Native English-speaking Translators’ Strategies for Rendering Four-character Chinese Idioms --- Using Taiwan Panorama as an Example
Idioms are often referred to as the crystallization of language, and can frequently be found in classic literary works, folktales, and modern publications. Idioms can reflect the features of a language and culture, and thus idioms vary from culture to culture or from language to language.
On account of cultural and linguistic differences, idioms in a certain language or culture are likely to bewilder people outside that language or culture. Four-character Chinese idioms are employed extensively in the past and at present. For translators ...view middle of the document...
Hence, the publication is an eligible subject for the research. The study seeks to engender helpful insights into selecting translation strategies for dealing with four-character Chinese idioms.
According to Mona Baker in A coursebook on translation (2002), idioms are “at the extreme end of the scale from collocations in one or both of these areas: flexibility of patterning and transparency of meaning.” (p.63) By pointing out the two characteristics, Baker indicates that idioms often are rigid in their forms, and their meanings may not be deducted by construing each word literally. Liu & Wu (劉桂蓮、吳松林2001) support this concept by indicating that the whole meaning of an idiom does not necessarily come from the meaning of each character combined. Hence, literal translation of each word of an idiom usually will not get the idea across. That is to say, literal translation of a Chinese four-character idiom into English may not produce the desirable meaning as intended.
Baker (2002) writes that the main difficulties in translating idioms or fixed expressions can be briefly summarized into four aspects. The first one is that an equivalent in the target language is absent. Next is that a similar counterpart in the target language may have a dissimilar connotations. The third aspect is that it’s hard to find a translation output that corresponds to the source idiom both in form and in meaning. The last one is that context and frequency of using an idiom is different in the source and target languages.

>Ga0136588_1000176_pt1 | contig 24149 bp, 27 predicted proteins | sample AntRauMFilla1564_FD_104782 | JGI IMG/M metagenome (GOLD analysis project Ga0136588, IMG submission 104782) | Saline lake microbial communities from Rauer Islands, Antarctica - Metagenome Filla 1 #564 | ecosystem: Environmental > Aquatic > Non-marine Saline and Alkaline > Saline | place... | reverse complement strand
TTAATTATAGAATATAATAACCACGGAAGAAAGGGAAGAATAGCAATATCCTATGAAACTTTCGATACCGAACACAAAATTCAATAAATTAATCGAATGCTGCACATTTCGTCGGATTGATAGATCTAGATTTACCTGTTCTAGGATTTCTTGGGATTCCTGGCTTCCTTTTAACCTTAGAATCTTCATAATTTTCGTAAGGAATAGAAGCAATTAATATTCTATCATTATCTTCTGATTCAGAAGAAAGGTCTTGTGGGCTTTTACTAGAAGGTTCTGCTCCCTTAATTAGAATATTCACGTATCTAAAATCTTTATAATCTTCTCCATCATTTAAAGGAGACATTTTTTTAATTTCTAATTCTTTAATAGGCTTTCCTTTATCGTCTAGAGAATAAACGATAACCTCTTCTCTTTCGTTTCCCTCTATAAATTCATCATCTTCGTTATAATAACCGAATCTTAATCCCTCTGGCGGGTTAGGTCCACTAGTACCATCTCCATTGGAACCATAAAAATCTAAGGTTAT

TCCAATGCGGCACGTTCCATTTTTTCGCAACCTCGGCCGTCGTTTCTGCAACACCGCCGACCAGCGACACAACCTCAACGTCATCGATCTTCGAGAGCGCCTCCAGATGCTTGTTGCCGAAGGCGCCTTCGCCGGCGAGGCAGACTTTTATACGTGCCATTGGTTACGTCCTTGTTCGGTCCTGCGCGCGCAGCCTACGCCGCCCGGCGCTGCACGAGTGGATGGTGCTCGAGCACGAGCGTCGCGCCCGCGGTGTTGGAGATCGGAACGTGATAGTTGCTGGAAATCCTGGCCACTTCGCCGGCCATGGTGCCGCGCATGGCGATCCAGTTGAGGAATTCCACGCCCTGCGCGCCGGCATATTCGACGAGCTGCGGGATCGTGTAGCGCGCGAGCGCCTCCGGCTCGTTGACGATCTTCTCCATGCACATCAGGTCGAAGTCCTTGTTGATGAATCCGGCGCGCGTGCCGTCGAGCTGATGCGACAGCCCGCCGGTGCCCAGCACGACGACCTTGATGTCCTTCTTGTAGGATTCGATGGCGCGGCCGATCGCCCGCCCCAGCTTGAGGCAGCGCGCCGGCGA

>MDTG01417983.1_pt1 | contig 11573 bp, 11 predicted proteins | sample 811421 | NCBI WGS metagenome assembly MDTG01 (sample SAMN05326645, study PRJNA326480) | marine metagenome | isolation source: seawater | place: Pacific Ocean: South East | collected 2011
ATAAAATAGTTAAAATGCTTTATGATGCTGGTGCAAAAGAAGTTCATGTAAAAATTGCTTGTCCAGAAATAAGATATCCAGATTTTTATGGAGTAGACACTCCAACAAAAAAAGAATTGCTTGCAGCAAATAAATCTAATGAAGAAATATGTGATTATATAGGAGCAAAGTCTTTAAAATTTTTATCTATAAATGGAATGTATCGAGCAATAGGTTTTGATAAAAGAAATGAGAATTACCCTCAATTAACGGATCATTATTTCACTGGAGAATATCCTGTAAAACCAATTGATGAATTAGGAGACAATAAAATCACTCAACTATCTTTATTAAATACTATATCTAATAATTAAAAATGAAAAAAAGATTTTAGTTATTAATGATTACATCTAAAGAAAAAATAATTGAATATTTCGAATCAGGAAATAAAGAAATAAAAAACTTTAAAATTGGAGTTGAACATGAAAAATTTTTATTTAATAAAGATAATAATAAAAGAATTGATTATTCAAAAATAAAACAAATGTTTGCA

Other than Mona Baker, many Chinese language scholars have dedicated a number of papers to Chinese-English idiom translation (Chiang 江艷，2008；Hsu 徐靜怡，2008；Tsui崔淑珍，2001；Wang 王冰心，1997；Yu 喻家樓，2003；Hsieh謝敏，2007). Among them, Liu (劉彩蘭 2005) notes that the translating idioms has remained a hard nut due to the fix forms and figurative meanings of idioms. Mu & Shang (穆婉姝、商學君 2008) put forth that because of geographical, cultural, historical, and religious factors, many scholars regard translating idioms as a difficult part of the translation job. Apparently, factors that complicate the process of translating Chinese idioms are a shared concern by many researchers. From the abundance of studies, one can form the idea that topics related to translating Chinese idioms have been discussed extensively and received a great amount of attention.
To address these difficulties and factors in the process of translating Chinese idioms, study by Liu & Wu (劉桂蓮、吳松林2001) recommends four coping strategies for translators to follow, which include literal translation, liberal translation, combination of literal and liberal translation, and using an idiom of similar meaning and form. The four strategies are also supported by several other research papers (Tsui崔淑珍，2008；Hsu 徐靜宜，2008；Teng 鄧曉峰，2005). According to these studies, the nature of a Chinese idiom will dictate which strategy to employ.
These existing studies just merely...